Representative Elijah Adams Morse, of Massachusetts, quoted in the Alexandria Gazette, May 31, 1890.
‘Let my right hand forget its cunning and my tongue cleave to the roof of my mouth when I make patriots and traitors equal, or when I fail to discern between the loyal soldiers who periled and laid down their lives in the defense of their country and the traitors who fought to destroy it.”
Born in South Bend, St. Joseph County, Indiana, Morse moved to Massachusetts with his parents, who settled in Boston in 1852. He attended the public schools, the Boylston School in Boston, and Onondaga Academy, New York. Enlisted in the Union Army in the Fourth Regiment, Massachusetts Volunteers, during the Civil War. He served three months under General Butler in Virginia and one year under General Banks in Louisiana. He was promoted to corporal. Manufacturer of stove polish in Canton, Massachusetts. He served as member of the State house of representatives in 1876. He was an unsuccessful Prohibition Party candidate for lieutenant governor in 1877. He served in the state senate in 1886 and 1887. He served as member of the Governor’s council in 1888.
Morse was elected as a Republican to the Fifty-first and to the three succeeding Congresses (March 4, 1889 – March 3, 1897). He served as chairman of the Committee on Alcohol Liquor Traffic (Fifty-fourth Congress). He was not a candidate for renomination in 1896. He resumed manufacturing activities. He died in Canton, Massachusetts, June 5, 1898. He was interred in Canton Cemetery.
In the last issue of the Atlantic, Ga., American, we find some account of a Democratic meeting held in Appling county, in Georgia. It is reported to have been one of the largest and most enthusiastic political gatherings ever witnessed in that portion of the State, and hence the resolutions adopted on the occasion may be supposed to reflect the views and opinions of the Breckinridge leaders in Georgia. The following are the resolutions which were unanimously adapted:
“Whereas. The oft-repeated and continued aggressions of the anti-slavery party of the North leave us no hope that the “irrepressible conflict” is to have an end, or that we can ever again “dwell in unity;” be it, therefore,
Resolved, That for the future we spurn all offers of compromise. and unhesitatingly and unequivocally declare it to be the duty of every slave State, in the event of Lincoln’s election to the Presidency of these United States, without a moment’s delay — peaceably if we can, forcibly if we must — to sever the bonds which bind them to the Union and hoist the flag of a Southern confederacy.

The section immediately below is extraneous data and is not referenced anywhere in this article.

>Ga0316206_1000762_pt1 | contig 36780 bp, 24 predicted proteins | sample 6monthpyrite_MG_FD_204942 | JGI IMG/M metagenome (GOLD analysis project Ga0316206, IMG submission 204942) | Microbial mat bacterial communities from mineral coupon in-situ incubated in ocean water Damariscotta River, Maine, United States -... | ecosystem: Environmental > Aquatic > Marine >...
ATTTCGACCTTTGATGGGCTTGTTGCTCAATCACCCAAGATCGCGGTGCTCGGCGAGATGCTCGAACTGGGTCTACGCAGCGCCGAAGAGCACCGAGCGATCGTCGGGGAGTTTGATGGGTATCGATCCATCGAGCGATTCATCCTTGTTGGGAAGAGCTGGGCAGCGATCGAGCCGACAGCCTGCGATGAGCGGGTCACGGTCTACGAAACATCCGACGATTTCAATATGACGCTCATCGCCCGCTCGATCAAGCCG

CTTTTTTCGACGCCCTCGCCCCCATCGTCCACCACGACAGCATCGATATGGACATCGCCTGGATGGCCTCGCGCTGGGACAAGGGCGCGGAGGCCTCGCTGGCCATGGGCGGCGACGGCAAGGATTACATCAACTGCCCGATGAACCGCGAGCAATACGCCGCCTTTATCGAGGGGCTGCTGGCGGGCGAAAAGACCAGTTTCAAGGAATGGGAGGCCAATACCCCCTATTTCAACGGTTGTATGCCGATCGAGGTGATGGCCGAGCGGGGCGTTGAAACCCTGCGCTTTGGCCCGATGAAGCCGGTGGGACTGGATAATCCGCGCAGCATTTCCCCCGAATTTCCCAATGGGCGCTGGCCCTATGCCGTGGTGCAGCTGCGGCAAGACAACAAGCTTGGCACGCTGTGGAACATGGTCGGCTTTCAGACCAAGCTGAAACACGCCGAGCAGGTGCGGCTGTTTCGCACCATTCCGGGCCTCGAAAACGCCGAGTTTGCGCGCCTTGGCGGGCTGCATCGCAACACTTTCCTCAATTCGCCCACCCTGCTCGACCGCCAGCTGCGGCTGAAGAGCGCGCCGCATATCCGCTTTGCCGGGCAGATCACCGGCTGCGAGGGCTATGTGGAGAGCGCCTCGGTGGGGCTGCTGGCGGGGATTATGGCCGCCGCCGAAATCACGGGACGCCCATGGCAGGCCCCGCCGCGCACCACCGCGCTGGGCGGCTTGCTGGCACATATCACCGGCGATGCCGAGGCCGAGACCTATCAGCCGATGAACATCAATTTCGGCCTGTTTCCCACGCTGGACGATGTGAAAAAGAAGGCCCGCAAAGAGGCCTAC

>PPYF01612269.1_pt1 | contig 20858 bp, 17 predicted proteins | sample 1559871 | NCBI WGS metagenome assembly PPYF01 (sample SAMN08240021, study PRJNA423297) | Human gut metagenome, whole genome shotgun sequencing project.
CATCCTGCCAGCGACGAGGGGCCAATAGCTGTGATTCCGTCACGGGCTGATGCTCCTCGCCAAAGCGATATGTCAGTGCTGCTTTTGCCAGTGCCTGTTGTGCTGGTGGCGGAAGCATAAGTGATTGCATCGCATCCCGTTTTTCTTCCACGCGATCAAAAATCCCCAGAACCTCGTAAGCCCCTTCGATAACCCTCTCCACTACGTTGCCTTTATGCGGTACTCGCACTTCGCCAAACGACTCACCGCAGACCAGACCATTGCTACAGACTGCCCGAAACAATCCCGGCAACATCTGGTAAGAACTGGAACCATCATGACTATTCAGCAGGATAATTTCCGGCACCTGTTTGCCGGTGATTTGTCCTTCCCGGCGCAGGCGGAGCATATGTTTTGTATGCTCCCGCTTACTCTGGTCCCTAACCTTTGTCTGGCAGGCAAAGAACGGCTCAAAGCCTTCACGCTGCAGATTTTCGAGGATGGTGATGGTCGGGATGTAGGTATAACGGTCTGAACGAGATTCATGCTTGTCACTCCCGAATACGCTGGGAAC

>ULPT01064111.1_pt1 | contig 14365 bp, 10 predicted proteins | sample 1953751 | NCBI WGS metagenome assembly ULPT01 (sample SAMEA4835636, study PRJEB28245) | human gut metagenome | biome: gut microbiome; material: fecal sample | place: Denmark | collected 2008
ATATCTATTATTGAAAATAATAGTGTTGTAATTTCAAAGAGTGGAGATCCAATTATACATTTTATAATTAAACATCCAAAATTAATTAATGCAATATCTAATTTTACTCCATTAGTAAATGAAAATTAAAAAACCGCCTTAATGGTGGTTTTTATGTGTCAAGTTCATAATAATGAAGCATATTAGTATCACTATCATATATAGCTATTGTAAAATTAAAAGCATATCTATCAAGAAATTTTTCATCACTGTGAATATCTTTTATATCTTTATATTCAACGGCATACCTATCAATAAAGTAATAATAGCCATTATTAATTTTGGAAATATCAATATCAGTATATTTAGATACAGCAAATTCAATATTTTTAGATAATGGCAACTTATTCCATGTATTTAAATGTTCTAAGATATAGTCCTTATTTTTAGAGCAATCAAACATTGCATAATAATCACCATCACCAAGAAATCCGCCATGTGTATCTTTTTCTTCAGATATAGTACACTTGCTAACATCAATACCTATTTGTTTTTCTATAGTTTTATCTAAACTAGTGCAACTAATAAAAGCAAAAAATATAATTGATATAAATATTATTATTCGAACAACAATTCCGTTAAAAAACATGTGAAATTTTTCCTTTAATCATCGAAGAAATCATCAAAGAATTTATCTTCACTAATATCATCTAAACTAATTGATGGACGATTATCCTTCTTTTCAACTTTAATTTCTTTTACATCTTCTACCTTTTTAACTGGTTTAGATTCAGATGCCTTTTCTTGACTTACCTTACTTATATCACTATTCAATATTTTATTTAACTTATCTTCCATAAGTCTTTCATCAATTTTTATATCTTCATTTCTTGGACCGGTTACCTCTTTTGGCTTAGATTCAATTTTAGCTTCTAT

That with John C. Breckinridge as our leader, and Toombs, Davis, Rhett, Boyce and Yancey as his aid-de-camps. we have nothing to fear. Though we may be compelled to follow them from the arena of politics to the more exciting and, to us, more agreeable one of the soldier — they promise us equality in the Union or independence out of it.
That we recommend to our brethren in each county in every slave State to call meetings without delay, to organize companies of cavalry and infantry, to arm and equip themselves, if necessary. at their own expense, and hold themselves in readiness to march at the call of their leaders.
That in thus publicly proclaiming to our enemies the course we intend to pursue, we warn them we have been so long goaded by their aggressions, their repeated violations of the most solemn compromises, that forbearance on our part has ceased to be a virtue, and can only be considered so by the craven wretch who would refuse to smite the hand that would destroy him. and that we are in sober, solemn earnest.”
Here we have clearly and bolding set forth the recklcss and revolutionary designs of a portion of the supporters of Breckinridge. We invite attention most particularly to the following points in the above resolutions, viz: That it is the duty of the Slaves States, in the event of the bare election of Lincoln, “without a moment’s delay” to sever the cords which bind them to the Union, and hoist the flag of the Southern Confederacy; that the second resolution couples the names of Mr. Breckinridge and Senator Toombs and Davis, and Messrs. Rhett, Boyce and Yancey, with such a movement, by asserting that with them as leaders and “aides decamp,” they have nothing to fear, though they “may be compelled to follow them from the arena of politics to the more exciting, and, to us, more agreeable one of the soldier:” and that they recommend their “brethren in each county of every Slave State, without delay, to organize, arm and equip themselves, and hold themselves in readiness to march at the call of their leader, whom they declare to be John J. Breckinridge and Toombs, Davis, Rhett, Boyce and Yancey.